Are there home remedies to treat upper respiratory infections in cats?
Upper respiratory infections that are the result of a viral infection are often managed at home with supportive care. However, when bacterial agents are involved, these infections rarely resolve without antibiotic therapy. Talk to your veterinarian about your cat’s clinical signs to determine if prescription medications are required. The signs of a more serious infection, to be addressed immediately include:
Decreased of absent appetite
Green-yellow drainage from the eyes or nose
If your cat has any of the above clinical signs, reach out to a veterinarian right away to seek treatment. But if your cat is eating normally and has decent energy, you can continue to monitor the situation at home.
Recovery and Management of Upper Respiratory Infection in Cats
The average timeline of recovery for herpes viral outbreaks is typically two weeks. During that time, it is recommended that you monitor your cat closely. Make sure the cat is eating regularly and energy levels are improving, not getting worse. Probiotics may enhance the palatability of food and support gut health, while your cat’s body fights the virus. Water additives, like Purina Hydra Care, may increase water intake to keep your cat hydrated while the immune system is compromised.
Consider keeping your cat in the bathroom so it can benefit from the steam as you shower. Wipe any ocular or nasal drainage with a gentle wipe that is approved for use in cats, like those from Optixcare.
Remember, feline herpes virus is not cured, but rather managed. Cats diagnosed with feline herpes are susceptible to having another viral outbreak in the future. Stress is one of the biggest contributors to viral shedding. Consider managing stress as much as possible. There are many oral supplements on the market designed to help your cat manage stress, including Zylkene, Vetriscience Composure, and Purina Calming Care.
Some pet parents find that pheromone diffusers, like Feliway, are beneficial for managing stress. Environmental enrichment may also provide some stress relief for your cat. Make sure that your cat has easy access to all resources (food, water, litter box, and perch).
Prevention of Upper Respiratory Infection in Cats
Prevention of URIs is mostly done by vaccination and limiting exposure. Consider having a pet sitter, family member, or friend come to your house to care for your cat when you leave town, rather than using a boarding facility. Remember that going outside provides your cat with more opportunity to mingle with neighborhood cats or strays, increasing the risk of contracting a URI.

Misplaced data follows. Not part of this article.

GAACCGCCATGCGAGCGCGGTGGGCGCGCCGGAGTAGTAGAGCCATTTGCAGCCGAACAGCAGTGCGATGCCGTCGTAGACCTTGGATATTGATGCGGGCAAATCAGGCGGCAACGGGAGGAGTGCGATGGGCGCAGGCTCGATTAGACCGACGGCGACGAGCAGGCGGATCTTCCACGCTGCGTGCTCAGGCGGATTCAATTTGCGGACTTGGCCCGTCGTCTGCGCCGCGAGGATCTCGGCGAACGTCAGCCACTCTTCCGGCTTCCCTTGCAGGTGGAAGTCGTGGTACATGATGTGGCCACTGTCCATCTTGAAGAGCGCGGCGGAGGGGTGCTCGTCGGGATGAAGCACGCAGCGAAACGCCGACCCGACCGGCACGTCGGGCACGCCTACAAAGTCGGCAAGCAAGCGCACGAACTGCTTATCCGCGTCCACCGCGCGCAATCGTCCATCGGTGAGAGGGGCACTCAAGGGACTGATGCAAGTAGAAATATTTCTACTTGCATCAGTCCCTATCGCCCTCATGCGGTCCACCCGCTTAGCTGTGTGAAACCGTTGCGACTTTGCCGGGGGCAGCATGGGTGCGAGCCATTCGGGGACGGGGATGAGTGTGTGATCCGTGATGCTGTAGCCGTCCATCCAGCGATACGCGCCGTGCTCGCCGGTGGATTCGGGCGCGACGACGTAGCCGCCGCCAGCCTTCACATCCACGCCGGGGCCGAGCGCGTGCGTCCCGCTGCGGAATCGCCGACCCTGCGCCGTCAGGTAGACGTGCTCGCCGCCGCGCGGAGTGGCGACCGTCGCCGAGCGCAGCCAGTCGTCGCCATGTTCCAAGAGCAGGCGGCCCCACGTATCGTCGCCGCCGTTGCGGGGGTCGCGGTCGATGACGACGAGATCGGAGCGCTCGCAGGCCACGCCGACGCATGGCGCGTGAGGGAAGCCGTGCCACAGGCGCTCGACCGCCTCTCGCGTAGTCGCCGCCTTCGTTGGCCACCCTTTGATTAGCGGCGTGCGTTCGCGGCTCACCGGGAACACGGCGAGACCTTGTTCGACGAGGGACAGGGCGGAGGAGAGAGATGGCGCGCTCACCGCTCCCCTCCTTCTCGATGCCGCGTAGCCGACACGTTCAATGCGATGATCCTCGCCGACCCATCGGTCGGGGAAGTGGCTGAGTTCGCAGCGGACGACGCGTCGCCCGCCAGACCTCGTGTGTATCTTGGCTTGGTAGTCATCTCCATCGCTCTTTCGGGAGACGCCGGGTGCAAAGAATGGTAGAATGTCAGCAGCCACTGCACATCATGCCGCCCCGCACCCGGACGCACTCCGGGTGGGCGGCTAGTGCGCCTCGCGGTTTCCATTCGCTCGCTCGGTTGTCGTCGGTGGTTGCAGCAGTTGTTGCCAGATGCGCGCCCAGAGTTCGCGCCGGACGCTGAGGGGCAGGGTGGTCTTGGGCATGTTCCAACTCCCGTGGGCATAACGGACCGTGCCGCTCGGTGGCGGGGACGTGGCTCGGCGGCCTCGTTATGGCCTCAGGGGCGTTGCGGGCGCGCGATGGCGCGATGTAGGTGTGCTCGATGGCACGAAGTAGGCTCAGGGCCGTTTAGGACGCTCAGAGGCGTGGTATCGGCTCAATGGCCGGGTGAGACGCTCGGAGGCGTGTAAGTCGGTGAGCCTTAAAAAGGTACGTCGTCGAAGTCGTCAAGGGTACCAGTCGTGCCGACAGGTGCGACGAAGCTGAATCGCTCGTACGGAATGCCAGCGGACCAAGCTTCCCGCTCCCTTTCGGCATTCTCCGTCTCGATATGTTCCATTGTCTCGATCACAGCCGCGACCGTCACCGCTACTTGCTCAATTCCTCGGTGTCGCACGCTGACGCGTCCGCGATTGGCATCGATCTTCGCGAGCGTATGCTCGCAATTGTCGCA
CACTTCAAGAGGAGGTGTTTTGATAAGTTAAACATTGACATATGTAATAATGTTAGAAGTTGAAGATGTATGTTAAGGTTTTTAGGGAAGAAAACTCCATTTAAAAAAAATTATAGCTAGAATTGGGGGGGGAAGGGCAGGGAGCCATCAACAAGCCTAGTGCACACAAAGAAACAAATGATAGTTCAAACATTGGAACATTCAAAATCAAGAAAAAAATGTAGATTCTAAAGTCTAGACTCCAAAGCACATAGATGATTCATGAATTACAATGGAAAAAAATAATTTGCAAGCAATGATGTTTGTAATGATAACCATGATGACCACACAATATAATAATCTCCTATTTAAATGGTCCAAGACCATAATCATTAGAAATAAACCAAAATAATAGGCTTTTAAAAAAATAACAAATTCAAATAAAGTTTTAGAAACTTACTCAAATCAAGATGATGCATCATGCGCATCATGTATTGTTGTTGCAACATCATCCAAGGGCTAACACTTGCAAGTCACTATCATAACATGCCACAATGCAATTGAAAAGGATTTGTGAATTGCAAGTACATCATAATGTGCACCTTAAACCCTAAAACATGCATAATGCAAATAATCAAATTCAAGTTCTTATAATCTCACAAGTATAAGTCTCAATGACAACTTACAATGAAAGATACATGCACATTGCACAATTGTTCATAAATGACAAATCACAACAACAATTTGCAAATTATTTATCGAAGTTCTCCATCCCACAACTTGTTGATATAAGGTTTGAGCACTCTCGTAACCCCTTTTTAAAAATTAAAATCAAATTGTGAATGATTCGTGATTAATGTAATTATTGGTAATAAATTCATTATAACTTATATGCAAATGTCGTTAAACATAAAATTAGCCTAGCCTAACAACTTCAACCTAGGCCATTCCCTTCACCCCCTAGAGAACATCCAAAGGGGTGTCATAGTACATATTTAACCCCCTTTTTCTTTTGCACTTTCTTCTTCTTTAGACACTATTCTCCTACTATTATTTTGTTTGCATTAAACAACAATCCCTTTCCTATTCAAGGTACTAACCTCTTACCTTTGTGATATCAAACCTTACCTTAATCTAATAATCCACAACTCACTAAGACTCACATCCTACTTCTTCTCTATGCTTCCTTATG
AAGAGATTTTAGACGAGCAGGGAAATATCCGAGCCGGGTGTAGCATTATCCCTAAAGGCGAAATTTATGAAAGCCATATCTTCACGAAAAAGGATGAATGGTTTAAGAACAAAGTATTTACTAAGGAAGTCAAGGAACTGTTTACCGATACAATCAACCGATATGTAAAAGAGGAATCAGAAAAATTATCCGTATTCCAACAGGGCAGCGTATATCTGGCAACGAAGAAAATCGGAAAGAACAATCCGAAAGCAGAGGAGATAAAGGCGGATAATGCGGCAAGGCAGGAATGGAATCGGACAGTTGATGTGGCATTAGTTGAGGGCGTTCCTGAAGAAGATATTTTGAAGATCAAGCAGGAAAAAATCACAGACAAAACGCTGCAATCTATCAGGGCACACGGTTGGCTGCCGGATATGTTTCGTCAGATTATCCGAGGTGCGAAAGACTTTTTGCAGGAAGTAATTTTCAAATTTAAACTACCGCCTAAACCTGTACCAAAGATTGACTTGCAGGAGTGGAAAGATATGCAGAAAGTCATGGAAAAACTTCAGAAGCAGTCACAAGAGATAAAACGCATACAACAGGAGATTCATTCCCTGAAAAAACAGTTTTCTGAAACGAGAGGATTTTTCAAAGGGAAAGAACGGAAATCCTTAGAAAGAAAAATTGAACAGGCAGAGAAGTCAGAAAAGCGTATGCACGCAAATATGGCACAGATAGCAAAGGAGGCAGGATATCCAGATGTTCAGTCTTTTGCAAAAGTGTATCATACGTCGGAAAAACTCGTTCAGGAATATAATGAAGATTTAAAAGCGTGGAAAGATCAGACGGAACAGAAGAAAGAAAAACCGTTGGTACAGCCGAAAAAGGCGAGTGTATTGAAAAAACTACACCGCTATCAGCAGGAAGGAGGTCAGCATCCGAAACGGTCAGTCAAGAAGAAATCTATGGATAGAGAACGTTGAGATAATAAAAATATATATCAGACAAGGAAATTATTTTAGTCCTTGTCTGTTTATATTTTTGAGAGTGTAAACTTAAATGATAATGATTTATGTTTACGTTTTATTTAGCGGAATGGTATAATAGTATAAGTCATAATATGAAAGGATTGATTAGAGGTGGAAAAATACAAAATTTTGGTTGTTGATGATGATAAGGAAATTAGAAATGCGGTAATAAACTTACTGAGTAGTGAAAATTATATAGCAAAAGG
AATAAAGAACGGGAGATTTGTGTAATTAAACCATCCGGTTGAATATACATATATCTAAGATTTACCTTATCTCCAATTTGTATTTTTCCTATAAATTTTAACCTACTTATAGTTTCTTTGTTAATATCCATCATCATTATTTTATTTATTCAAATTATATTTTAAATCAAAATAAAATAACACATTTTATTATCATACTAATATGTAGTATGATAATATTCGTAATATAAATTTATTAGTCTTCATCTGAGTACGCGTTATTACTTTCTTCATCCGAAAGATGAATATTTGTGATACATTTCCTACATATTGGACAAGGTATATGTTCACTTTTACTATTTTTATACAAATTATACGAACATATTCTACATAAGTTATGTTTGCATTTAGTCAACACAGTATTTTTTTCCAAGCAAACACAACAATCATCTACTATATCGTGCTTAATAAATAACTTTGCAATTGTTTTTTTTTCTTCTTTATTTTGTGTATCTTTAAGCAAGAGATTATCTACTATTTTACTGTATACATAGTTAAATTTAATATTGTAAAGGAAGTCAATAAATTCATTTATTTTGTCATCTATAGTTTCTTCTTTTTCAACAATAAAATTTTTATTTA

Vaccinations are very helpful at both preventing infection and reducing the severity of clinical signs in cats with URIs. Follow your veterinarian’s recommended vaccine schedule and keep your cat up to date on all recommended inoculations.
If your cat already has an underlying feline herpes virus infection, minimize stress as much as possible to reduce shedding of the virus.
Upper Respiratory Infection in Cats FAQs
Are upper respiratory infections in cats contagious to humans?
URIs are very common in cats, especially those that are newly adopted from shelters or rescue organizations. While a URI is contagious when spreading from cat to cat, it is not contagious to humans or other pets, like dogs.
Does upper respiratory infection in cats cause death?
URIs most commonly result in nasal drainage and sneezing that may be self-limiting. However, some URIs can progress to more serious infections requiring medical treatment from your cat’s veterinarian.
1. Carozza A. DVM360. Cages, Stress, and Upper Respiratory Infections in Shelter Cats. 2018.
2. McManus CM. et al. National Library of Medicine. Prevalence of upper respiratory pathogens in four management models for unowned cats in the Southeast United States. 2014.
3. Najafi, H. et al. National Library of Medicine. Molecular and clinical study on prevalence of feline herpesvirus type 1 and calicivirus in correlation with feline leukemia and immunodeficiency viruses. 2014.
4. Respiratory Infections. Cornell University College of Veterinary Medicine. Cornell Feline Health Center. 2018.
Featured Image: iStock/Kateryna Kukota